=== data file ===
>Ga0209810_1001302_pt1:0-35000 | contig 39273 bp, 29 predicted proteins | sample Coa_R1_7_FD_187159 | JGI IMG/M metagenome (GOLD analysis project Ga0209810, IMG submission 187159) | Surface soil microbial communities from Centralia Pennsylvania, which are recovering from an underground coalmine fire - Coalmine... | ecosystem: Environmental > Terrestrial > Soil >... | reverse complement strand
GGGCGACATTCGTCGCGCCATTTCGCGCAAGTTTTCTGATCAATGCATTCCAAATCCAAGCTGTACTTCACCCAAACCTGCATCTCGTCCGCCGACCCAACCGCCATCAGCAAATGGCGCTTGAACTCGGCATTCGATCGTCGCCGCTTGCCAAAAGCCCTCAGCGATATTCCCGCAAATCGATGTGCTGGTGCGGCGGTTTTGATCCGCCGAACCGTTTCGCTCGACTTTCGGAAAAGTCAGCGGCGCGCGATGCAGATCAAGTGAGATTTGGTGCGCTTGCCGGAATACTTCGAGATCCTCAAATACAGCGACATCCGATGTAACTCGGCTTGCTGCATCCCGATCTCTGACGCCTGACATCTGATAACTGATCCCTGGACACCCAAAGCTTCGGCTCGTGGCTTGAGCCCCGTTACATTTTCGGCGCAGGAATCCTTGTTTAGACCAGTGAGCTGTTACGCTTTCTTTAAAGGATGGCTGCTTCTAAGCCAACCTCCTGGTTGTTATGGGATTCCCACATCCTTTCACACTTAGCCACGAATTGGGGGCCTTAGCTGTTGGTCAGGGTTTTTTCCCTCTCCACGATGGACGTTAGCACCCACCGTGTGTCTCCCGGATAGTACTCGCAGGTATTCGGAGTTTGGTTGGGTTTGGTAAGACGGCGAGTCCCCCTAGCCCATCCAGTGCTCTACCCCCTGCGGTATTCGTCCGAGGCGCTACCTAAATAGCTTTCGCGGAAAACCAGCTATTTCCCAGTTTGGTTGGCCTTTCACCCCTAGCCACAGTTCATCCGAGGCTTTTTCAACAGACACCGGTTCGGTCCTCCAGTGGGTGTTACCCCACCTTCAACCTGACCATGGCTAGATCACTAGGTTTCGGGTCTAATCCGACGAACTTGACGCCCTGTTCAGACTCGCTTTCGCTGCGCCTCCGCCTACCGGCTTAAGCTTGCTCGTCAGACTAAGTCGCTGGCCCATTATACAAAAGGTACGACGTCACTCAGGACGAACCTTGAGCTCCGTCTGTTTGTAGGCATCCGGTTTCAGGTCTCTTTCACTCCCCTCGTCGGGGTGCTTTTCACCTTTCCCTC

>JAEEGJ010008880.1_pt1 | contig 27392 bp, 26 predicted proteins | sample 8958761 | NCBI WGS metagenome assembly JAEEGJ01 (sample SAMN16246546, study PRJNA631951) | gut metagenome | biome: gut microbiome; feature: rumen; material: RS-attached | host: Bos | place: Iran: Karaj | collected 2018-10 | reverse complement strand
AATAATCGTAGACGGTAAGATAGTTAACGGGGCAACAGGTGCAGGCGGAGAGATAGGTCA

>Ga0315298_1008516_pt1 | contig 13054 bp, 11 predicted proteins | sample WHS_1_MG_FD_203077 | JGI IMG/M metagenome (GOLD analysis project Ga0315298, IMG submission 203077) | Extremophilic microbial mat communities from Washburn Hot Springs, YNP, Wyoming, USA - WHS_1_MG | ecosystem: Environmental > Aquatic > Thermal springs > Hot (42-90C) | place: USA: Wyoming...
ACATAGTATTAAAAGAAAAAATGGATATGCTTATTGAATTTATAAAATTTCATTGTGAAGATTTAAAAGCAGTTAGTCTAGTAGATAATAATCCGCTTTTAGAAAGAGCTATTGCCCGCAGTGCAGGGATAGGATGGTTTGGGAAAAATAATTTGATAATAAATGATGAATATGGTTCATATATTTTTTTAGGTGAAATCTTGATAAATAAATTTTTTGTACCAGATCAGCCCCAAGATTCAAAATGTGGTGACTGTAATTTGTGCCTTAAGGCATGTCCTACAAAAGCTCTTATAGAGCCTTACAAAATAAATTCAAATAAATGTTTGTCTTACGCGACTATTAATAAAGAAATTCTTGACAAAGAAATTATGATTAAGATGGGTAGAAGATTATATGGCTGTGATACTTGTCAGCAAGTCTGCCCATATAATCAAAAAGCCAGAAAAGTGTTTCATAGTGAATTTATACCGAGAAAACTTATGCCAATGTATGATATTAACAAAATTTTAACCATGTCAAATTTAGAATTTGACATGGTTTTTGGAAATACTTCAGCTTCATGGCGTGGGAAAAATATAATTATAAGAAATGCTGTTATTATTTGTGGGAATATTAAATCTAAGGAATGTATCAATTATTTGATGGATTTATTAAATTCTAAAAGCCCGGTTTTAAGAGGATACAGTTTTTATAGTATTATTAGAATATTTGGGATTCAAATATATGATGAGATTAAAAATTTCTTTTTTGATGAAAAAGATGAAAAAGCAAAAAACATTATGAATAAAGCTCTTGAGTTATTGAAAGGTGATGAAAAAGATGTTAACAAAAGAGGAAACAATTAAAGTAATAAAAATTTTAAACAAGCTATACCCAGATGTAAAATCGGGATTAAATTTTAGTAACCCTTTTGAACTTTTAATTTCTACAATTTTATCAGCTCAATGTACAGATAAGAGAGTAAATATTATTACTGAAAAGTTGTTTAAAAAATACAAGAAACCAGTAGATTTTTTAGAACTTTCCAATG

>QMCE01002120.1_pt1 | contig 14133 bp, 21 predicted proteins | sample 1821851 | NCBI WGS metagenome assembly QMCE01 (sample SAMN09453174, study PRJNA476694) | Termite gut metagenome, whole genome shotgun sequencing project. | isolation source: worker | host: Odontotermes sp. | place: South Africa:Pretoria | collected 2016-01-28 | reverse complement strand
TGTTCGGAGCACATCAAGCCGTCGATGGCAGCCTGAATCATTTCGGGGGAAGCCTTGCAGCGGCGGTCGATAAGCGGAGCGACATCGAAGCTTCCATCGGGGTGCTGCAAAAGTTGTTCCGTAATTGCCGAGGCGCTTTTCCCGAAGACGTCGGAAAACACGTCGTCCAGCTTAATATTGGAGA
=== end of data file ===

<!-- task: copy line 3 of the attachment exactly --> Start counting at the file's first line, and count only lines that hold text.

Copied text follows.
>JAEEGJ010008880.1_pt1 | contig 27392 bp, 26 predicted proteins | sample 8958761 | NCBI WGS metagenome assembly JAEEGJ01 (sample SAMN16246546, study PRJNA631951) | gut metagenome | biome: gut microbiome; feature: rumen; material: RS-attached | host: Bos | place: Iran: Karaj | collected 2018-10 | reverse complement strand